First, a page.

Dr Noor Hisham: Health Ministry taking targeted approach in screening family members of Covid-19 positive cases

Dr Noor Hisham said the targeted approach is more effective because the Ministry of Health (MOH) already had information on individuals who needed to be screened. — Picture by Sayuti Zainudin
Dr Noor Hisham said the targeted approach is more effective because the Ministry of Health (MOH) already had information on individuals who needed to be screened. — Picture by Sayuti Zainudin

PUTRAJAYA, Aug 18 ― Covid-19 screenings among family members of an index case will be done using a targeted approach rather than locality-based screenings, Health director-general Tan Sri Dr Noor Hisham Abdullah said.

Dr Noor Hisham said the targeted approach is more effective because the Ministry of Health (MOH) already had information on individuals who needed to be screened.

“We can detect, monitor and track down those who are exposed to positive cases. We have their names and we have ways to track them down.

“Alhamdulillah we have tested it (the approach) when we carried out the screenings for the Tawar Cluster. We managed to detect positive cases and take preventive measures by identifying their family members either in Kedah or Penang,” he told the press conference on Covid-19 here today.

In another development, Dr Noor Hisham refuted a media report that Kedah has been declared a Covid-19 red zone, saying that the red zone was determined based on the Covid-19 situation on a certain district and not the entire state.

“It is not a red zone because it was not a focused area…the districts are mostly yellow zones. A red zone means having 40 cases and above,” he said.

So far, there are four active clusters in Kedah namely the Tawar Cluster with 47 active cases, Sivagangga PUI (patient under investigation) Cluster (25), Sala Cluster (eight) and Muda Cluster (three).

Dr Noor Hisham said a school in Kulim, Kedah, has been ordered to close after being affected with Covid-19 infection from the Tawar Cluster.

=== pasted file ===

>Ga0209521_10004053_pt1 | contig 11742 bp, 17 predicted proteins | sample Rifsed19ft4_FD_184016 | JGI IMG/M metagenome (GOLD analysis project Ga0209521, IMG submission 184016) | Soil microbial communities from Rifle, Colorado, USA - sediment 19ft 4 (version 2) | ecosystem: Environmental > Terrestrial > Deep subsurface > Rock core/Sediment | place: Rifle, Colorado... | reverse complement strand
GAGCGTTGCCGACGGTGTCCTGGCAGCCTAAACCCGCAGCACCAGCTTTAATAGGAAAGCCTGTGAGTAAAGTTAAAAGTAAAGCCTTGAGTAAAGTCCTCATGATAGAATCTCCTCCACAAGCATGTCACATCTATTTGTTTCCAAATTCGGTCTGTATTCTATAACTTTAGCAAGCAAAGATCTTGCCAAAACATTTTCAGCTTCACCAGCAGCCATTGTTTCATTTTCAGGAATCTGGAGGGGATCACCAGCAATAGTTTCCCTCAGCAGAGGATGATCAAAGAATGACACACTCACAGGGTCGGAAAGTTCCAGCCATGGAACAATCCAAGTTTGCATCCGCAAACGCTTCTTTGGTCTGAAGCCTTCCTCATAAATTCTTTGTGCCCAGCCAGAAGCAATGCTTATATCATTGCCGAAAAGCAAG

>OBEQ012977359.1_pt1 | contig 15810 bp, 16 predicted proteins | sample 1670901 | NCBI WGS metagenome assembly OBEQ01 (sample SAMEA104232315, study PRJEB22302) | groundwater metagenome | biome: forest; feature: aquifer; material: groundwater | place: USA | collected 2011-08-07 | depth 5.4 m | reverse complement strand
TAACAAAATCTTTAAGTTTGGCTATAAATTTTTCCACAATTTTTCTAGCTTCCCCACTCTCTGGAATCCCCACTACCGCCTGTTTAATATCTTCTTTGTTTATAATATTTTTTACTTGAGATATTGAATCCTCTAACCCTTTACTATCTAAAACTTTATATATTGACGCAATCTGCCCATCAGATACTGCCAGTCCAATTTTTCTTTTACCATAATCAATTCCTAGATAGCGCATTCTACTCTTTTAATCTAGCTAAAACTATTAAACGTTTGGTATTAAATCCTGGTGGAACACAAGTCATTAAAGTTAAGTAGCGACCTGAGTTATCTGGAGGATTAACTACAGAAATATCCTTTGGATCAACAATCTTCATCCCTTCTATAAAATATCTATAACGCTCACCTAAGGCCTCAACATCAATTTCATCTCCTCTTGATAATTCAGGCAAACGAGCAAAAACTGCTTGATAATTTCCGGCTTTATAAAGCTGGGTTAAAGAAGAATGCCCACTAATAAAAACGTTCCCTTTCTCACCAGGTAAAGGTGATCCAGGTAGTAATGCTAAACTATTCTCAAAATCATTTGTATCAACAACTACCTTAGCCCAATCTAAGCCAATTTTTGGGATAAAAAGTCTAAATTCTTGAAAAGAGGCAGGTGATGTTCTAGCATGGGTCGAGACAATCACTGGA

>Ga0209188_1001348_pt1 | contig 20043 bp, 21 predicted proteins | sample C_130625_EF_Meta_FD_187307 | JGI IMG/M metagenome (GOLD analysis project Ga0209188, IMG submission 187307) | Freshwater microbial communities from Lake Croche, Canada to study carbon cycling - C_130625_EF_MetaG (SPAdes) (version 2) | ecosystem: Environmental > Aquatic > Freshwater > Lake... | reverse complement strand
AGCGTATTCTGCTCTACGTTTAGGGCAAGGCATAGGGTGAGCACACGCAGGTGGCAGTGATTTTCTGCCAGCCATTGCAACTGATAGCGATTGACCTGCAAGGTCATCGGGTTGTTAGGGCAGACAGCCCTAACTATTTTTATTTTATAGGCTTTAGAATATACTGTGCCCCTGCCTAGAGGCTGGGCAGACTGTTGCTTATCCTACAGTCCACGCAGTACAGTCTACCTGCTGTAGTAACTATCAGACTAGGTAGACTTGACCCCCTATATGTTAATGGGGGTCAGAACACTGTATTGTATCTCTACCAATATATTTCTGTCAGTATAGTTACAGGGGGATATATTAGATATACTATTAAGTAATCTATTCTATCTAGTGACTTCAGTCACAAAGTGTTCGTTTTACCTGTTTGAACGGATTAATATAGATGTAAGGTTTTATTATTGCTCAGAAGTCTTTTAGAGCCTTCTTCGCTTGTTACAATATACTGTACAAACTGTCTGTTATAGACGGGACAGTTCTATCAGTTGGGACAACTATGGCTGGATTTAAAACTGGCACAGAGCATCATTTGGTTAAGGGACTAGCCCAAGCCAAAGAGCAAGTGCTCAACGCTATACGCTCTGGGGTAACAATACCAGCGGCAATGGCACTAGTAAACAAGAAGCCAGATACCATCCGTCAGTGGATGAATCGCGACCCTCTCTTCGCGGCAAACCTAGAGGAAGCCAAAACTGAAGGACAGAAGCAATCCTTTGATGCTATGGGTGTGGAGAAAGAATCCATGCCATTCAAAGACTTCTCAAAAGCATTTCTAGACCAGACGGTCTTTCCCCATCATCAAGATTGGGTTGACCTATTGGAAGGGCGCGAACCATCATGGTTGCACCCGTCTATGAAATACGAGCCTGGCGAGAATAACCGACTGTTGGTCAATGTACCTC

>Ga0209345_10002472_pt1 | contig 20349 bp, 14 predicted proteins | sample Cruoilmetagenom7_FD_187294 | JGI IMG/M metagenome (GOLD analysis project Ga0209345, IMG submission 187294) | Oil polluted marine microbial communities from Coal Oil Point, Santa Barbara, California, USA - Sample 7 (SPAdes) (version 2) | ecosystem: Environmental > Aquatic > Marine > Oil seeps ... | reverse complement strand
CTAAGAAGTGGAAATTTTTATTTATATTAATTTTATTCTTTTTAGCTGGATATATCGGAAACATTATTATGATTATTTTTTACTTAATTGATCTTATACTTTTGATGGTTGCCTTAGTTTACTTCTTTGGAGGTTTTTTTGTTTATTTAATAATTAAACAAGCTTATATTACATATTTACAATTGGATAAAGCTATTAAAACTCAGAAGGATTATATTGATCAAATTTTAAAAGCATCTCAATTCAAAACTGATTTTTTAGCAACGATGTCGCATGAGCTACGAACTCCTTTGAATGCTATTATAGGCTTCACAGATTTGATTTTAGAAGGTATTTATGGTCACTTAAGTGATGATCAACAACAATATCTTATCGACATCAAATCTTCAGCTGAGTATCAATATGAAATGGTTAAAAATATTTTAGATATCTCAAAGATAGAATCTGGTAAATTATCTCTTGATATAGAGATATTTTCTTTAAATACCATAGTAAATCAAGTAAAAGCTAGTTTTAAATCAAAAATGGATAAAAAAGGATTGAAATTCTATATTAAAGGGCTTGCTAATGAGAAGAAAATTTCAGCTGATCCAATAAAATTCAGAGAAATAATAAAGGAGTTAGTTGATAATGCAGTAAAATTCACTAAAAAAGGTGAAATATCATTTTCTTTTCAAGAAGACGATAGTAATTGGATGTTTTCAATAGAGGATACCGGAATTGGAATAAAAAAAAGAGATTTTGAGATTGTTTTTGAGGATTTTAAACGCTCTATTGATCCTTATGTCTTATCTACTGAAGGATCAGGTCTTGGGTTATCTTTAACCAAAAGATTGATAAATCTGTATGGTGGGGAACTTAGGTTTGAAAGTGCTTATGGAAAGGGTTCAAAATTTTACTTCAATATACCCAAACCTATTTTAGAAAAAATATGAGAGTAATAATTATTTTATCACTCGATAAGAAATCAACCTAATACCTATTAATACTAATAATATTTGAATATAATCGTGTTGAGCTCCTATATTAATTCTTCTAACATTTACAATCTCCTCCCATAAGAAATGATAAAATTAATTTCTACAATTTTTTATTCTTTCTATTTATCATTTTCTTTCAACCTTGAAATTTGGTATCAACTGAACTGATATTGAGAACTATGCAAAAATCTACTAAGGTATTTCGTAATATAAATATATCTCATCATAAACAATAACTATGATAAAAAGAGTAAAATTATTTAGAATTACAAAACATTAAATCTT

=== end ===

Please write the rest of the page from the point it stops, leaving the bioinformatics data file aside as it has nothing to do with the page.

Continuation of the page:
“We have closed down the school and we have screened and tested the students and sanitisation has been done in the location.

“We have taken all the positive action intervention in school. I hope that within a week or two, we can contain the infection in that area,” he said.

To a question on Covid-19 vaccine which saw Russia and China each registering a patent for the vaccine that they developed, Dr Noor Hisham said the MOH will examine the clinical data of the vaccine before deciding to use it in Malaysia.

“What’s important is that we need information about their research, namely the third clinical phase in which the vaccine is tested on humans. We have to look at the effectiveness of the vaccine and if there are side effects.

“Once the information is obtained, our experts will study the vaccine and if the effectiveness is high, we will definitely invest in it or use the vaccine,” he said.

Yesterday, international media reported that China’s first patent for a Covid-19 vaccine has been granted by China’ National Intellectual Property Administration.

Earlier on Aug 11, Russia announced that it had approved a Covid-19 vaccine named ‘Sputnik V’ and that full-scale production of the vaccine will begin next month. ― Bernama

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